"Progressive" 2020 campaigners might be reminded to take a lesson from Hillary’s book which devotes an entire chapter about her regret about bragging at a March 2016 Ohio town hall event that her administration was "going to put a lot of coal miners and coal companies out of business."
A former candidate, Barack Obama, made the same pledge in 2008, when he vowed to "bankrupt" the coal industry. By the time Mrs. Clinton came along, those industry workers who had suffered years of crushing climate regulations certainly weren’t favorably impressed.
Encouragingly, voters in states which include Hawaii, Oregon, Rhode Island, Vermont and Washington, continue wisely to reject ballot initiatives for carbon taxes.
Meanwhile, there is also no reason to believe that other countries will wean themselves off of fossil fuels at great expense to their economic and social survival.
"Quiet Australians" have recently rebuked climate alarmists by reelecting conservative Prime Minister Scott Morrison. Even France, home of the Paris Climate Agreement, continues to wrestle with "yellow vests" who are protesting rising fuel costs and taxes.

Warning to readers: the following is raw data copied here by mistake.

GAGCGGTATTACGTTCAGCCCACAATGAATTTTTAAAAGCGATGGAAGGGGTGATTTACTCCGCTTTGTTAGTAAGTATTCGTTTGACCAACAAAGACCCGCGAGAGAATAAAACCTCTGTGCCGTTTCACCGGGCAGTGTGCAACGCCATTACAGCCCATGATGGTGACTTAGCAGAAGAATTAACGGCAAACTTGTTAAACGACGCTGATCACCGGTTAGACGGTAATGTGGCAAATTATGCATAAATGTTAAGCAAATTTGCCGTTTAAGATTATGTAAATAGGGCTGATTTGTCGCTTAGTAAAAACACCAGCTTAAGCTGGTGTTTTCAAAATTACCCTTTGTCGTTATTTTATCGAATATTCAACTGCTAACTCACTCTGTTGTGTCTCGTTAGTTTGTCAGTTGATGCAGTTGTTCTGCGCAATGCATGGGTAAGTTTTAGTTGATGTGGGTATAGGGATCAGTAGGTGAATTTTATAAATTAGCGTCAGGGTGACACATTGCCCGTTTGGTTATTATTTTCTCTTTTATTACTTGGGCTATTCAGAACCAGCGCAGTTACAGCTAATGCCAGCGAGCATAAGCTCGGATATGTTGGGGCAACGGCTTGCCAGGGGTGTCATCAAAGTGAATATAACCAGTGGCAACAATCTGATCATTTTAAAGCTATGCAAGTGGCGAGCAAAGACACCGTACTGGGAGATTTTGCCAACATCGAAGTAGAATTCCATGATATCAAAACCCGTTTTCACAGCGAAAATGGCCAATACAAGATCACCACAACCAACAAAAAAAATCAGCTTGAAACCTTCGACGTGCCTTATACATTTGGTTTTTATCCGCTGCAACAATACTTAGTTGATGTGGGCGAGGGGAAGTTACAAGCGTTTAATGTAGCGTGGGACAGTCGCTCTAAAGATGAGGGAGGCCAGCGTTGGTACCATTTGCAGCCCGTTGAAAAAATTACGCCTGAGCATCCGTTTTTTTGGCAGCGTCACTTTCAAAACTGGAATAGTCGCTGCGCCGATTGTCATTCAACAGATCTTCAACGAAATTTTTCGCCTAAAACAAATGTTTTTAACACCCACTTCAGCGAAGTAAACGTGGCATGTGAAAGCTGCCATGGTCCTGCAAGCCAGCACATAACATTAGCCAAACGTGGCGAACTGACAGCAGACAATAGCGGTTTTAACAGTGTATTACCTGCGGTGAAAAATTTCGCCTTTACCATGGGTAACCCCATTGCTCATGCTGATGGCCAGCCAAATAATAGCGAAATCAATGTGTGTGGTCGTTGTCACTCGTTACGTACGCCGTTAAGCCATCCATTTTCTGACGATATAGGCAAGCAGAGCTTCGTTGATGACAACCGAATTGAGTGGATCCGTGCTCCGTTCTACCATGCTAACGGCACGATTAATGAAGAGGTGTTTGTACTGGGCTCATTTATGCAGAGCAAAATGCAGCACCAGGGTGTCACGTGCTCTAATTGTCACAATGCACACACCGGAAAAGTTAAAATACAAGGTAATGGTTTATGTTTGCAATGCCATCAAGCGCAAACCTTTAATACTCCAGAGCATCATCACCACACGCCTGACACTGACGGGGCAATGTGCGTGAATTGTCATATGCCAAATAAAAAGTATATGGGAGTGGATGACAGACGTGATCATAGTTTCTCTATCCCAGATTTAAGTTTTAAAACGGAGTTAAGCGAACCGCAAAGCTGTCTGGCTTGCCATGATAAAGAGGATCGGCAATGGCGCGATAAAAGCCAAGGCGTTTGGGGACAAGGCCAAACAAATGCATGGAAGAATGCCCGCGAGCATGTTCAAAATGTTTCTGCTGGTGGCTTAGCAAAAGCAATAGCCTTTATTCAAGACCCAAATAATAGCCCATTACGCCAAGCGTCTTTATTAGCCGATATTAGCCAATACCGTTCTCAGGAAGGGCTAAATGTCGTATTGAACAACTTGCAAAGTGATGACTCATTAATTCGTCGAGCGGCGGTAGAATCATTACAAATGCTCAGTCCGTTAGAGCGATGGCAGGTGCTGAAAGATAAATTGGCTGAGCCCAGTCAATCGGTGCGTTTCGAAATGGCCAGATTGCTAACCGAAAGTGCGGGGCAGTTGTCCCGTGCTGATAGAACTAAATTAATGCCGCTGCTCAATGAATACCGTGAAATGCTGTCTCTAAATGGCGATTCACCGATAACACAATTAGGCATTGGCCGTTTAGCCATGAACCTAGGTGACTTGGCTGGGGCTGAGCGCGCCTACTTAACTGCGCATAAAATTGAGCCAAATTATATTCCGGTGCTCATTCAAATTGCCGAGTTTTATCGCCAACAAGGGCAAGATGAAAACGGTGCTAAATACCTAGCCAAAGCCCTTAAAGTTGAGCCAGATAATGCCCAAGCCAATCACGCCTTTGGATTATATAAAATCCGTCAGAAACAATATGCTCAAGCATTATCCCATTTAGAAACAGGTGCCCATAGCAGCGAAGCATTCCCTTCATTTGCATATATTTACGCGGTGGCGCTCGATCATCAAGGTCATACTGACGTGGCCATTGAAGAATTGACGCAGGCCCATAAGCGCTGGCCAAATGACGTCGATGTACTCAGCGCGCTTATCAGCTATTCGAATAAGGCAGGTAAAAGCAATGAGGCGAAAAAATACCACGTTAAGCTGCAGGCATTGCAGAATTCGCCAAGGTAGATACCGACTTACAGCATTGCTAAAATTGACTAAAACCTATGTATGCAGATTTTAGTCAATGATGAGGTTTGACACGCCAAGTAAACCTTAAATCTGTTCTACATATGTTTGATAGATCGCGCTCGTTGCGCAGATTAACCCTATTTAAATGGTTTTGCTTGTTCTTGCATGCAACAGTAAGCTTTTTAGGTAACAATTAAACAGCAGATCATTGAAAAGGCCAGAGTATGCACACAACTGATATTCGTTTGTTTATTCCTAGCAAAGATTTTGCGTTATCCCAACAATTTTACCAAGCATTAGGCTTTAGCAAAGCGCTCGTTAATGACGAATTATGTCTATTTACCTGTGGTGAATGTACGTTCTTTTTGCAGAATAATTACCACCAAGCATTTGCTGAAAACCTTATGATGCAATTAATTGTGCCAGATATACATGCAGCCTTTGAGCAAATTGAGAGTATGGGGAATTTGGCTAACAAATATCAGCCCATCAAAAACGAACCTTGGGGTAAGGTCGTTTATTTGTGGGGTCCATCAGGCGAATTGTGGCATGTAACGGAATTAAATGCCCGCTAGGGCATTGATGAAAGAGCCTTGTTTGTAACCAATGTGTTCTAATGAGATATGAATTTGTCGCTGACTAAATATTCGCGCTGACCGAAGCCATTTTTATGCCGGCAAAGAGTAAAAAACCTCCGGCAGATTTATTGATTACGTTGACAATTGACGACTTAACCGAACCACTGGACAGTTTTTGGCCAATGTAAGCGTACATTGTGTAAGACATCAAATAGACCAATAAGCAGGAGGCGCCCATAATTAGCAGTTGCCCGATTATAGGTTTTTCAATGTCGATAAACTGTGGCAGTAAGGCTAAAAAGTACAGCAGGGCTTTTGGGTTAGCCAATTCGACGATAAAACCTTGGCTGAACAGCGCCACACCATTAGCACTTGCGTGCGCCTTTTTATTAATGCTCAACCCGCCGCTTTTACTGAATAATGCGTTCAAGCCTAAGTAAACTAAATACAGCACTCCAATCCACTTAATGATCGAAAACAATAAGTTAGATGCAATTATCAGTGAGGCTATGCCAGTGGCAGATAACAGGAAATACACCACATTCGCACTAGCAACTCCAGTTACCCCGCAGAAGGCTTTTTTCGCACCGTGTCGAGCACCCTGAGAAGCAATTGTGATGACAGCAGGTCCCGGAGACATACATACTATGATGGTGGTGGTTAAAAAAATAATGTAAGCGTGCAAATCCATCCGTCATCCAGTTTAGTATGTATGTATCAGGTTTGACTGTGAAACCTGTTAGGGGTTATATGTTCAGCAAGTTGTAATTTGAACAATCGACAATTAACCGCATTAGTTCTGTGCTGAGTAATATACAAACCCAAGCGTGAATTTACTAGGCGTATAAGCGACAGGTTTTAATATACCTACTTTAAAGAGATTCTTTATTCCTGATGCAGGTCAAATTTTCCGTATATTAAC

Climate alarm-premised assaults upon fossil energy constitute direct attacks upon the roaring American business economy: our businesses, prosperity, and social stability for all.
We’re a lot smarter than that.
Larry Bell is an endowed professor of space architecture at the University of Houston where he founded the Sasakawa International Center for Space Architecture (SICSA) and the graduate program in space architecture. He is the author of several books, including "Reinventing Ourselves: How Technology is Rapidly and Radically Transforming Humanity" (2019), "Thinking Whole: Rejecting Half-Witted Left & Right Brain Limitations" (2018), "Reflections on Oceans and Puddles: One Hundred Reasons to be Enthusiastic, Grateful and Hopeful” (2017), "Cosmic Musings: Contemplating Life Beyond Self" (2016), and "Scared Witless: Prophets and Profits of Climate Doom" (2015). He is currently working on a new book with Buzz Aldrin, "Beyond Footprints and Flagpoles." To read more of his reports — Click Here Now.